Meanwhile, natural gas prices rose for the seventh time in eight weeks and traded at their highest price levels since 2008 all week, as cold weather turned hot, leading to early demand for cooling . . . after rising 8.7% to $7.244 per MMBtu last week after Russia began to cut off gas supplies to European countries for nonpayment, the contract price of natural gas for June delivery opened 2% higher on Monday as domestic supply remained constrained by sluggish production and an enduring inventory deficit, and closed 23.1 cents higher at $7.475 per MMBtu, on forecasts of warmer-than-usual weather for the next two weeks, which would increase cooling demand and keep storage injections lower than normal during the season for the greatest inventory builds . . . natural gas prices then surged 9% to their highest level since 2008 on Tuesday, as fallout from the Ukraine war wreaked havoc on global energy markets, but backed off the $8 level to end 47.9 cents higher at $7.954 per MMBtu . . . but natural gas prices shot right past $8 early Wednesday, as inventory concerns mounted ahead of a summer that promised high demand, and settled 46.1 cents higher at $8.415 per MMBtu, with underwhelming gas production, tight U.S. supplies, and forecasts for hot conditions across Texas and surrounding states into early next week seen as the primary drivers of spiking natural gas prices . . . natural gas prices rallied to their 3rd consecutive 13 year high on Thursday, and approached the $9 level, before settling with a 36.8 cent increase at $8.783 per MMBtu, as hot spring weather boosted air conditioning demand, while much higher global prices kept demand for LNG exports strong . . . however, after pushing to a hair below $9 at $8.996 early on Friday, natural gas prices tumbled 74.0 cents or more than 8% to $8.043 per mmBTU, as traders took profits on forecasts for a rise in output, milder weather and a drop in demand for the next two weeks . . . natural gas prices still ended 11% higher on the week, and remained at a level more than double that at the beginning of this year, which is fairly evident in the daily price graph we have included below…

Natural Gas Price Chart

To the left is a screenshot (click on chart to enlarge) of the interactive natural gas price chart from, which I have reset to show daily natural gas prices over the past 6 months . . . this same chart can be reset to show prices of front month or individual monthly natural gas futures contracts over time periods ranging from 1 day to 30 years, as the menu bar on the top indicates, and also to show natural gas prices by the minute, hour, day, week or month for each…each bar in the graph above represents the range of natural gas prices for a single day, with days when prices rose indicated in green, and days when prices fell indicated in red, with the small sticks above or below each daily bar representing the extent of the price change above or below the opening and closing price for the day in question . . . likewise, the bars across the bottom show trading volume for the days in question, again with up days indicated by green bars and down days indicated in red . . . you’ll note that by positioning our cursor over December 31st, indicated by a thin vertical line, we have caused that day’s natural gas prices to be displayed in green in the upper left corner of the graph . . . there we can see that natural gas prices closed at $3.579/mm BTU on that date, clearly less than half of any price seen this week . . . in fact, we can also see that natural gas traded below $4 on February 11th, so gas prices have more than doubled in less than two months..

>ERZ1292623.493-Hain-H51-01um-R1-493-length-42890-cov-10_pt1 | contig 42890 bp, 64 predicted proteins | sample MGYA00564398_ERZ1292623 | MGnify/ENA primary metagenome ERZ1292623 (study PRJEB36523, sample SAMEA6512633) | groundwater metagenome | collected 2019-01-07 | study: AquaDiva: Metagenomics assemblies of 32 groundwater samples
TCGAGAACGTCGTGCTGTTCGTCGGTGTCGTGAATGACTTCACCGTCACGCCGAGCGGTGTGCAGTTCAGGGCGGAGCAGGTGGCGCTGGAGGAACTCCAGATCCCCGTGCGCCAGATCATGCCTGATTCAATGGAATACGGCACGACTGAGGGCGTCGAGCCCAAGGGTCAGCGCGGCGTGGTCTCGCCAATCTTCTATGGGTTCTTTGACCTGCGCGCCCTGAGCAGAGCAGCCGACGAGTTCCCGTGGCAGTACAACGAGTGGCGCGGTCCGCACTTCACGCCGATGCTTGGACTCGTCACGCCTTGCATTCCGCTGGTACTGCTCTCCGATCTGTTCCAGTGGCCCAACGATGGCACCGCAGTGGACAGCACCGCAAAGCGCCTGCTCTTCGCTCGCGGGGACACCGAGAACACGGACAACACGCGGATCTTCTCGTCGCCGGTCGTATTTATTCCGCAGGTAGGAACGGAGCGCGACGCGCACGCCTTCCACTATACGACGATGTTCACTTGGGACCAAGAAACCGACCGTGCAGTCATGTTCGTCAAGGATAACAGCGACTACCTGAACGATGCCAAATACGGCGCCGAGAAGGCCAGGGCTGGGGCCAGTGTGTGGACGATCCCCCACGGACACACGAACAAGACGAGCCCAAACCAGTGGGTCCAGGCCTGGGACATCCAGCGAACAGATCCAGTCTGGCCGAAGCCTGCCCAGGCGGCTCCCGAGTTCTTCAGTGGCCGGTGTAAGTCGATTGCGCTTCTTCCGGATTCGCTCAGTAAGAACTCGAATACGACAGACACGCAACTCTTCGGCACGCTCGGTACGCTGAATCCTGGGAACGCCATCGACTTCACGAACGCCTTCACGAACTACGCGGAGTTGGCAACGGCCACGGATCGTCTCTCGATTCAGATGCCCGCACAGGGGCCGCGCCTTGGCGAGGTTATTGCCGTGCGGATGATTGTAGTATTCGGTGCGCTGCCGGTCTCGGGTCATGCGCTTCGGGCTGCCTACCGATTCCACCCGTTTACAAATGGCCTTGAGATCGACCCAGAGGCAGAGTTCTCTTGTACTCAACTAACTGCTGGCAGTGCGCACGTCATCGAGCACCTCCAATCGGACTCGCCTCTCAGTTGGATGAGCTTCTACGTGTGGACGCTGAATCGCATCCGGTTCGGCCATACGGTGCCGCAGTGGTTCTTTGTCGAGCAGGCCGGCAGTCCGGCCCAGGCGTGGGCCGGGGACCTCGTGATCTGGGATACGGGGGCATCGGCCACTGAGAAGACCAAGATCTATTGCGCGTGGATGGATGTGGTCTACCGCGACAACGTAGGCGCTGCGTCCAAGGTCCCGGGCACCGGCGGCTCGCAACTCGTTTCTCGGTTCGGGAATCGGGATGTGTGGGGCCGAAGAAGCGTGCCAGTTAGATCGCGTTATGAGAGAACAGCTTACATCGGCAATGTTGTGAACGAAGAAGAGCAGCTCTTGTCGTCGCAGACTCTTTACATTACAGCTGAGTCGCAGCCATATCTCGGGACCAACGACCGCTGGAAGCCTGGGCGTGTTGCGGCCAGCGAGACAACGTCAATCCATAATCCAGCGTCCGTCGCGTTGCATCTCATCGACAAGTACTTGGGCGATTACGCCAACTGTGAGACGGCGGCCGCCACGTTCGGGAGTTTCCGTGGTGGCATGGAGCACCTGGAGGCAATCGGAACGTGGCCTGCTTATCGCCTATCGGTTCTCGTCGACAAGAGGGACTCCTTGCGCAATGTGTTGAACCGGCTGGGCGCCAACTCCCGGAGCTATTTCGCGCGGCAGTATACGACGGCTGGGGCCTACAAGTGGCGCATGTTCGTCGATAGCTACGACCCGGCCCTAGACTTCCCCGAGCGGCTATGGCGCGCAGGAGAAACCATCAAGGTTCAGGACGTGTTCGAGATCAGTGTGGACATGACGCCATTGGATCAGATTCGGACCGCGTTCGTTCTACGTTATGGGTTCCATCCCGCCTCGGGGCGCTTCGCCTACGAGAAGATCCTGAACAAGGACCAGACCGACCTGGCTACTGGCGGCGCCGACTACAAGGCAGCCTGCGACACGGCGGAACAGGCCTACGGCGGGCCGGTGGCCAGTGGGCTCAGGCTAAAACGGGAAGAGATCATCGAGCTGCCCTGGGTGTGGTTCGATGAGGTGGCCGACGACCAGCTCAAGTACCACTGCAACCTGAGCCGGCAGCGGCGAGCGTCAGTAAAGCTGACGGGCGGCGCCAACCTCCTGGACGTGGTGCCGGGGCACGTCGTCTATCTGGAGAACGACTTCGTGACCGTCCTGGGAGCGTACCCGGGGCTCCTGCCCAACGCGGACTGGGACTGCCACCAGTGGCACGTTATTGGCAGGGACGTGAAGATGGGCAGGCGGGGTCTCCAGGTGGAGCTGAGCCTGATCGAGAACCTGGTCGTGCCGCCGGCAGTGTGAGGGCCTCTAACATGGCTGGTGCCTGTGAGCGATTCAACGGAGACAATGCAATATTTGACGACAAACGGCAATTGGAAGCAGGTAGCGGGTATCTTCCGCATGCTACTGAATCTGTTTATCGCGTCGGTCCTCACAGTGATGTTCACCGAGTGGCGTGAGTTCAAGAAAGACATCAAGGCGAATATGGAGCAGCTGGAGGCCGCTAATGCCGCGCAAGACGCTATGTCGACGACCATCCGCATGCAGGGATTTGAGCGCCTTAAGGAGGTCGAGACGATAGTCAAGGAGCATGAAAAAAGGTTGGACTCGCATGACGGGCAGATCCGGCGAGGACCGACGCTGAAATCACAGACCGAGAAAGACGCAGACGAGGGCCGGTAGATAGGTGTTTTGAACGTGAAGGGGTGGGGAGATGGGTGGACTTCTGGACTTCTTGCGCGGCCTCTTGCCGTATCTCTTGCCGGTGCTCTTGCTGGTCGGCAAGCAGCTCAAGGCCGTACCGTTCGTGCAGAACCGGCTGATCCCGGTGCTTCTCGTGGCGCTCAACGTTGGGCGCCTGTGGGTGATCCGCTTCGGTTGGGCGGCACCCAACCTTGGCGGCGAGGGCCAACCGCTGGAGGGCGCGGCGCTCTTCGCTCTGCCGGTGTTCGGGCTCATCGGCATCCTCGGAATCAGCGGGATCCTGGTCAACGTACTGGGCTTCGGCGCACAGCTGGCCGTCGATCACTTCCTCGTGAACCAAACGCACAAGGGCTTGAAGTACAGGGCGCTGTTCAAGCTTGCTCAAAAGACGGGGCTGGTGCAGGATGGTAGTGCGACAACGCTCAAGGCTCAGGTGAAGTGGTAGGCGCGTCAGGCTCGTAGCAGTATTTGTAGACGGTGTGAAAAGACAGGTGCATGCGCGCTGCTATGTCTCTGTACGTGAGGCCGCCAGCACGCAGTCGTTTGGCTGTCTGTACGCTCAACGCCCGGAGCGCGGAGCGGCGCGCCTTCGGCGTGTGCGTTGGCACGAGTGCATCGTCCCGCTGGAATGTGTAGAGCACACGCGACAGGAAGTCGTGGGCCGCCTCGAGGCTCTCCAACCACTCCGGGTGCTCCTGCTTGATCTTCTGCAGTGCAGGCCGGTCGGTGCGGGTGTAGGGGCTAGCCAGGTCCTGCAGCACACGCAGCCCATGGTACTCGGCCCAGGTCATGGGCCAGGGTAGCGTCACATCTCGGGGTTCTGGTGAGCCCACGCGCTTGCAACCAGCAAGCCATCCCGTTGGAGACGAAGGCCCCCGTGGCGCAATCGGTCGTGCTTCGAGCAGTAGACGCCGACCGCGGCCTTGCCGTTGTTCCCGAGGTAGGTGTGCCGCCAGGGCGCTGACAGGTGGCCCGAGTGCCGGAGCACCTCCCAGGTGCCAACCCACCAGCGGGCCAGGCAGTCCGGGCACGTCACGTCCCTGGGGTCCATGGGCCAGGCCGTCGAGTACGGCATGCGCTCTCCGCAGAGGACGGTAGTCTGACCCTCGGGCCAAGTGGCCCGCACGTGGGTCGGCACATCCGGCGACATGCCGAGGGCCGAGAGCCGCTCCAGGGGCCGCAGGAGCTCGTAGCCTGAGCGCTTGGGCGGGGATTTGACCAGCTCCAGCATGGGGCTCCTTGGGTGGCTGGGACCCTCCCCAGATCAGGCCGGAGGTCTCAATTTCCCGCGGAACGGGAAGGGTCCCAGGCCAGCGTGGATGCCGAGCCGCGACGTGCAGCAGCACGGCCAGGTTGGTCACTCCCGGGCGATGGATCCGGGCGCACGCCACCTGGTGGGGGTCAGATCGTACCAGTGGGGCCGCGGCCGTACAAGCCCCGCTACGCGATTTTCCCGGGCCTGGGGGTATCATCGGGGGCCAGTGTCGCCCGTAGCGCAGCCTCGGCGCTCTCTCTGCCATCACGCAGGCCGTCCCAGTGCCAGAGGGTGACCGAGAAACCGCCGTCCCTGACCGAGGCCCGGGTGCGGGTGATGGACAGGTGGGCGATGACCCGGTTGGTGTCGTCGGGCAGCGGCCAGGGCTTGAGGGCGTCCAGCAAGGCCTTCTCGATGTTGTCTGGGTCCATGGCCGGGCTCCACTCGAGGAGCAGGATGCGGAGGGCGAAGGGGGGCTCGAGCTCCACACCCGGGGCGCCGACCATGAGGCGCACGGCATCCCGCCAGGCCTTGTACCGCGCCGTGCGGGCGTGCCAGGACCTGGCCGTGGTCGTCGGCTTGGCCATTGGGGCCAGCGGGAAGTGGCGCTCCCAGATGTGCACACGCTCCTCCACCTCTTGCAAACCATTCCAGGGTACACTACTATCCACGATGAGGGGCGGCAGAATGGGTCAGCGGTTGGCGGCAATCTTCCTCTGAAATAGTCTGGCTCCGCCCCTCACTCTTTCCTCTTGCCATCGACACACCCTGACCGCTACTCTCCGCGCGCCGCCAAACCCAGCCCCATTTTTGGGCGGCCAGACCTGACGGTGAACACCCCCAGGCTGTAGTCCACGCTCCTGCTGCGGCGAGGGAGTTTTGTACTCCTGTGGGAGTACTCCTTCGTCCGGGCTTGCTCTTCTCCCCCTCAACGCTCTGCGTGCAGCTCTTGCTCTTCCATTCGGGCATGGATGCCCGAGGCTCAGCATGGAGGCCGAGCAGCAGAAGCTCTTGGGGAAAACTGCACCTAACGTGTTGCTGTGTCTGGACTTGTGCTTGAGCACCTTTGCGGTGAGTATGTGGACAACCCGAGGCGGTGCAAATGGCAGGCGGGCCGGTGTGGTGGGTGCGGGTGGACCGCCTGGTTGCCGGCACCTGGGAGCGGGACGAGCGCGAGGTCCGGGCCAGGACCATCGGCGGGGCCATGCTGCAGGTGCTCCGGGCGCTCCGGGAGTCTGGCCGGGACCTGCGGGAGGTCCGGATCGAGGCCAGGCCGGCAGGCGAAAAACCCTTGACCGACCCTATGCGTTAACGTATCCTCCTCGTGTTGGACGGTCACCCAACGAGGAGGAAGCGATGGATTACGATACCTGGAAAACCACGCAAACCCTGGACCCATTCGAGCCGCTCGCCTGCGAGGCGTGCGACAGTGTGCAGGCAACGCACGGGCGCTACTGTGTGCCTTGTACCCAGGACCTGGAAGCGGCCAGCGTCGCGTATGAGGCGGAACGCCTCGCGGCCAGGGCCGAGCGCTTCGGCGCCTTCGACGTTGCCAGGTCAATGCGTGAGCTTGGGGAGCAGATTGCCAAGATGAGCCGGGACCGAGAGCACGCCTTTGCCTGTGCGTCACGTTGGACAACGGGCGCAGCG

The EIA’s natural gas storage report for the week ending April 29th indicated that the amount of working natural gas held in underground storage in the US rose by 77 billion cubic feet to 1,567 billion cubic feet by the end of the week, which still left our gas supplies 382 billion cubic feet, or 19.6% below the 1,949 billion cubic feet that were in storage on April 29th of last year, and 306 billion cubic feet, or 16.3% below the five-year average of 1,873 billion cubic feet of natural gas that have been in storage as of the 29th of April over the most recent five years . . . the 77 billion cubic foot injection into US natural gas working storage for the cited week was 16 billion cubic feet more than the average forecast for a 61 billion cubic foot injection from an S&P Global Platts survey of analysts, but it was close to the average injection of 78 billion cubic feet of natural gas that have typically been added to our natural gas storage during the same week over the past 5 years, while it was well more than the 54 billion cubic feet that were added to natural gas storage during the corresponding week of 2021…